To round out the footprint calculations, Guy used models from the U.S. Environmental Protection Agency to figure out how much carbon Forklift employees expelled commuting to work, as well as what the nonprofit discharged to fuel the trucks that pick up donations and to power, heat and cool its building. The Forklift scored extra points for purchasing 100 percent of its electricity from Wind Power via Clean Currents. He also computed how the Forklift disposed of its solid waste and recycling.
Guy’s math showed that picking up donations around the metropolitan Washington, D.C. region in a diesel-fueled box truck is by far the nonprofit’s “dirtiest” activity. That accounts for close to 45 percent of the annual 489 metric tons of greenhouse gases produced by Forklift operations.
“That just begs the question about how you reduce those emissions if you want to go as far as you can with the net benefit,” Guy said. “You could just not have pickups, or you could have satellite drop-off sites. But the questions become, is that viable and how would you man those mini-drop-offs?”
Still, he noted that the big-picture arithmetic reveals that the minus of the energy-intensive pickup system is outweighed by the pluses of making surplus and salvage building materials available to the local community and being diligent about recycling every ounce of scrap metal. That combination, he added, is a winner because of the overall net environmental benefit.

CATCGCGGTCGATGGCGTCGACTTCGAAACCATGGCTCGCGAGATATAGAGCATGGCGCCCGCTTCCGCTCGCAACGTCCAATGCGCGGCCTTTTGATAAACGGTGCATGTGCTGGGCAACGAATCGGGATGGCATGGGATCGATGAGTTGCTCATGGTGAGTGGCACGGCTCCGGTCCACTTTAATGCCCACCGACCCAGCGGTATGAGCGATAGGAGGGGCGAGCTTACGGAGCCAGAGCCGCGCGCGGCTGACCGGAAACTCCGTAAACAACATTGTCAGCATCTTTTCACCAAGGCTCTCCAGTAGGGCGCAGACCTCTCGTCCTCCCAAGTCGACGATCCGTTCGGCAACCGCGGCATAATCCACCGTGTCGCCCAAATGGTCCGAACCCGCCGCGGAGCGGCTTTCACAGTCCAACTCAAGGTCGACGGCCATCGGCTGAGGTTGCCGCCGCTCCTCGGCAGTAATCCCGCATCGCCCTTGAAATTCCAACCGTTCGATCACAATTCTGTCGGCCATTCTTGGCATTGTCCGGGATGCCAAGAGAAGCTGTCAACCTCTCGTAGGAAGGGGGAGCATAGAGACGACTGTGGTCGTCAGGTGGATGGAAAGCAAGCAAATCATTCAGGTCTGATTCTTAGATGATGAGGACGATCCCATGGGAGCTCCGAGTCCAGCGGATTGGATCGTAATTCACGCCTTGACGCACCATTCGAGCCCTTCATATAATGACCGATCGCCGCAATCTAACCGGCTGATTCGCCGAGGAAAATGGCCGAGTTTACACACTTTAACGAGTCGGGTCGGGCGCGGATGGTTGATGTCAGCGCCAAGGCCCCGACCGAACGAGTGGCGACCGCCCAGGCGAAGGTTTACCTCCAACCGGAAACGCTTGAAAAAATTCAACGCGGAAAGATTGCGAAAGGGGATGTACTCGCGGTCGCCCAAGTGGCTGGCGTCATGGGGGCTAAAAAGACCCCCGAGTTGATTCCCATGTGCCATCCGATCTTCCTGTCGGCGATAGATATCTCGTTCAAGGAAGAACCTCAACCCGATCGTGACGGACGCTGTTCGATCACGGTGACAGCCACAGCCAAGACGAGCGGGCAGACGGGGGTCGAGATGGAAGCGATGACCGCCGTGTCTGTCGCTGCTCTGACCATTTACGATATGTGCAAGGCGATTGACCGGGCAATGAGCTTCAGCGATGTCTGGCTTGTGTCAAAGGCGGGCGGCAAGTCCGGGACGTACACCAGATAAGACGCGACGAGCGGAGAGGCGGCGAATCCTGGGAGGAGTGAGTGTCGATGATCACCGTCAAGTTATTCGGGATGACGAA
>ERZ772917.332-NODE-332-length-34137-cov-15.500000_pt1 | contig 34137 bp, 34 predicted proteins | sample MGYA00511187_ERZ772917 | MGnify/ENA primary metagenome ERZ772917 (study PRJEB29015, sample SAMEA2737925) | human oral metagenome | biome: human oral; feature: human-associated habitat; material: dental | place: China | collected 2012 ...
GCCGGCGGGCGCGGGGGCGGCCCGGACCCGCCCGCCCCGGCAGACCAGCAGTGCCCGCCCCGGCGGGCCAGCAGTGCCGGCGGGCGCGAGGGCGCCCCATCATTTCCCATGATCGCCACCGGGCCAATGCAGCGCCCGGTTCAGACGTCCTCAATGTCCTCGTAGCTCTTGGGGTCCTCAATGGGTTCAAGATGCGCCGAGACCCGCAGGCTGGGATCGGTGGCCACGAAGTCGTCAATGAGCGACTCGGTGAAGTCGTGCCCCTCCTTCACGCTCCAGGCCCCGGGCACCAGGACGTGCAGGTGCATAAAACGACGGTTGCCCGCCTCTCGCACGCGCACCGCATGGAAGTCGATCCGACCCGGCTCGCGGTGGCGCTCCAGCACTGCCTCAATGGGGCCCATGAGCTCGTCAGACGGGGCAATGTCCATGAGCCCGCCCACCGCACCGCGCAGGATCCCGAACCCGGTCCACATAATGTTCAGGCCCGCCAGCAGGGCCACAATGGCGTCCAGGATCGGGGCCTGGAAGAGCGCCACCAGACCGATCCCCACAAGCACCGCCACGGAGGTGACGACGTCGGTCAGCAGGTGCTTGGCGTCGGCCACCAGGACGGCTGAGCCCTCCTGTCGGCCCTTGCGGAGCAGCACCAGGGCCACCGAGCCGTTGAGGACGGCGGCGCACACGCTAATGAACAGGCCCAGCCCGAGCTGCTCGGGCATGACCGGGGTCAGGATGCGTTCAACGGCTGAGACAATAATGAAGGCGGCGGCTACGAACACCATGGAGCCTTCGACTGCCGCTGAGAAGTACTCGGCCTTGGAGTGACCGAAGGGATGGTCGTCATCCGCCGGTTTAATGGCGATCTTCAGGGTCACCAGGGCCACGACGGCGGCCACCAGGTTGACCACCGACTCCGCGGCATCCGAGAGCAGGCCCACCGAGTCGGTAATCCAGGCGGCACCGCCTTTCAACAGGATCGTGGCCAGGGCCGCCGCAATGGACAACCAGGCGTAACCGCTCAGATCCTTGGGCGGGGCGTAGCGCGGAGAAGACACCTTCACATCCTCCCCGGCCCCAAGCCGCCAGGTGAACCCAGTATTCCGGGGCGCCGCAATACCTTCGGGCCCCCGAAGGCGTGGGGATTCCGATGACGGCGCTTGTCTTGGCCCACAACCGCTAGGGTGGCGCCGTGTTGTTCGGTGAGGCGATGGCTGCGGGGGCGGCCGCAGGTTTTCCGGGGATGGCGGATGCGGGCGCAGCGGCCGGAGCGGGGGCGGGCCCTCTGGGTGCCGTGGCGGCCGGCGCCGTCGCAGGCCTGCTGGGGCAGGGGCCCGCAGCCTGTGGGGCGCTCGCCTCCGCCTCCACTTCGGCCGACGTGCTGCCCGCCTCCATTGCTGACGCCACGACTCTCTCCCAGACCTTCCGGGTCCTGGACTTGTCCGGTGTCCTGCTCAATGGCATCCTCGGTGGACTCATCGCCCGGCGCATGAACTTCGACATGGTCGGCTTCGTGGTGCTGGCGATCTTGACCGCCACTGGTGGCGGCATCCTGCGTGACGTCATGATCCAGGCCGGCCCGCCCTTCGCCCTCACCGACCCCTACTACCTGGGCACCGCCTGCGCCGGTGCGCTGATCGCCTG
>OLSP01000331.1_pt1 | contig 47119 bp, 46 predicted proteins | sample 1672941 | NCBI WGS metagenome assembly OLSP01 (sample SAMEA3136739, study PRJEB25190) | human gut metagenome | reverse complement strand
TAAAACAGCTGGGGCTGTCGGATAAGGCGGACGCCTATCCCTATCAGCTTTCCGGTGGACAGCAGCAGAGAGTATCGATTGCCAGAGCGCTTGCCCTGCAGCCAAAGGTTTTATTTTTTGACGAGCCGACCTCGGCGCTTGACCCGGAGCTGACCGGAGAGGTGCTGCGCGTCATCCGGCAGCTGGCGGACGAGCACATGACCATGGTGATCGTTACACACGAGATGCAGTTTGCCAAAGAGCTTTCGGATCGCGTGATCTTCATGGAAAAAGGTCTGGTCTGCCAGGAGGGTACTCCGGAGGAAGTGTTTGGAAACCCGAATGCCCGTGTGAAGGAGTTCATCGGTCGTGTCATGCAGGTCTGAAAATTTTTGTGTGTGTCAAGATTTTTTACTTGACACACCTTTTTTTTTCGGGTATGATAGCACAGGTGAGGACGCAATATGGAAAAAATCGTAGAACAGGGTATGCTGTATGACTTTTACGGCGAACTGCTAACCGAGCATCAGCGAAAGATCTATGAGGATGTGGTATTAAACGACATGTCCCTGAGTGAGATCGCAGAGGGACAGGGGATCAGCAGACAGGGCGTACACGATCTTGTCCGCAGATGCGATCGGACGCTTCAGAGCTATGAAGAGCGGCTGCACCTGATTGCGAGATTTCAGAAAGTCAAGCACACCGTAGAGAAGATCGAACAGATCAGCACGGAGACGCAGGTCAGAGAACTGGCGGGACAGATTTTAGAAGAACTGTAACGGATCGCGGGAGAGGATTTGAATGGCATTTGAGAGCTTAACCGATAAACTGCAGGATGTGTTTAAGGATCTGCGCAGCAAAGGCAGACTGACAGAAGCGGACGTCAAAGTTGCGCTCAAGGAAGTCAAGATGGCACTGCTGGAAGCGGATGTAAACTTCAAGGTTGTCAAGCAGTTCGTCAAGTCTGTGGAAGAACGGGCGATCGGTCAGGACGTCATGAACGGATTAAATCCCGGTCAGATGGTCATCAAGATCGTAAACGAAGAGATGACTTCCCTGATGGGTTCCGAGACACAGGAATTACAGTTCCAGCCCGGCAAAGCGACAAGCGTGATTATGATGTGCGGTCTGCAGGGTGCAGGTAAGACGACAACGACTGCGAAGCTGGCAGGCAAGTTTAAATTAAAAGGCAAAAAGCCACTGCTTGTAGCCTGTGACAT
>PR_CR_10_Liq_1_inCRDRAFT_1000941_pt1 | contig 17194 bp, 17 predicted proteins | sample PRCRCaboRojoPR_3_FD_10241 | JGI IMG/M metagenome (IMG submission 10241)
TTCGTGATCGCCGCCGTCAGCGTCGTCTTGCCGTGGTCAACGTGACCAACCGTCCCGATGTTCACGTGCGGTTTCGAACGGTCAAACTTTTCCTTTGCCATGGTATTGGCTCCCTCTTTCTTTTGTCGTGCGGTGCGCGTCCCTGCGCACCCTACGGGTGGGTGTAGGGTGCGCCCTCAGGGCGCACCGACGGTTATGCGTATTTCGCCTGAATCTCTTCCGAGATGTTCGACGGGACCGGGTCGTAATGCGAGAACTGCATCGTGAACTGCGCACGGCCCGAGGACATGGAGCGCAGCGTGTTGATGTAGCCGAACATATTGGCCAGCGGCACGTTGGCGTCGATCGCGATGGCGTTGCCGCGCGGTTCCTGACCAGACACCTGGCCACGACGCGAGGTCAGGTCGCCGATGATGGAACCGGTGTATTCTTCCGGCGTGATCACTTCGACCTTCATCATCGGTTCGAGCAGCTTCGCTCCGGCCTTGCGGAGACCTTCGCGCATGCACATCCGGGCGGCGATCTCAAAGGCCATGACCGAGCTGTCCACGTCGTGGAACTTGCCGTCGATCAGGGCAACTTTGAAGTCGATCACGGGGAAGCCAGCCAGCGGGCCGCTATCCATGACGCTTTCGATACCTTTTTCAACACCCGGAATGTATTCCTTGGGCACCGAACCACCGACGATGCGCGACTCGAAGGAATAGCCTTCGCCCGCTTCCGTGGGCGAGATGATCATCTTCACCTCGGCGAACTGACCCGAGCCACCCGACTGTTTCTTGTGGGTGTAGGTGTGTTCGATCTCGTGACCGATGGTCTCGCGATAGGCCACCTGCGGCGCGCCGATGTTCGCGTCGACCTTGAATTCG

Guy’s research indicated that customers traveled an average of 17 miles one-way to reach the Forklift.
“That’s not that far and it indicates how a reuse store is all about local purchasing and the local economy,” he said, adding that a robust reuse industry could likely thrive with such stores located every 40 or so miles apart. “This is really important because it shows that local communities are not exporting ‘waste’ and they are not importing lumber from Canada. Reuse is proof of a local, closed-loop system.”
Forklift customers aren’t soiling their own nests, he said, because they are buying their neighbors’ stuff that was rescued from an untimely death at the dump or in an incinerator.
“Basically, you’re supporting your local community,” Guy concluded. “In a way, you’re being more virtuous, so you should buy as much as you need.”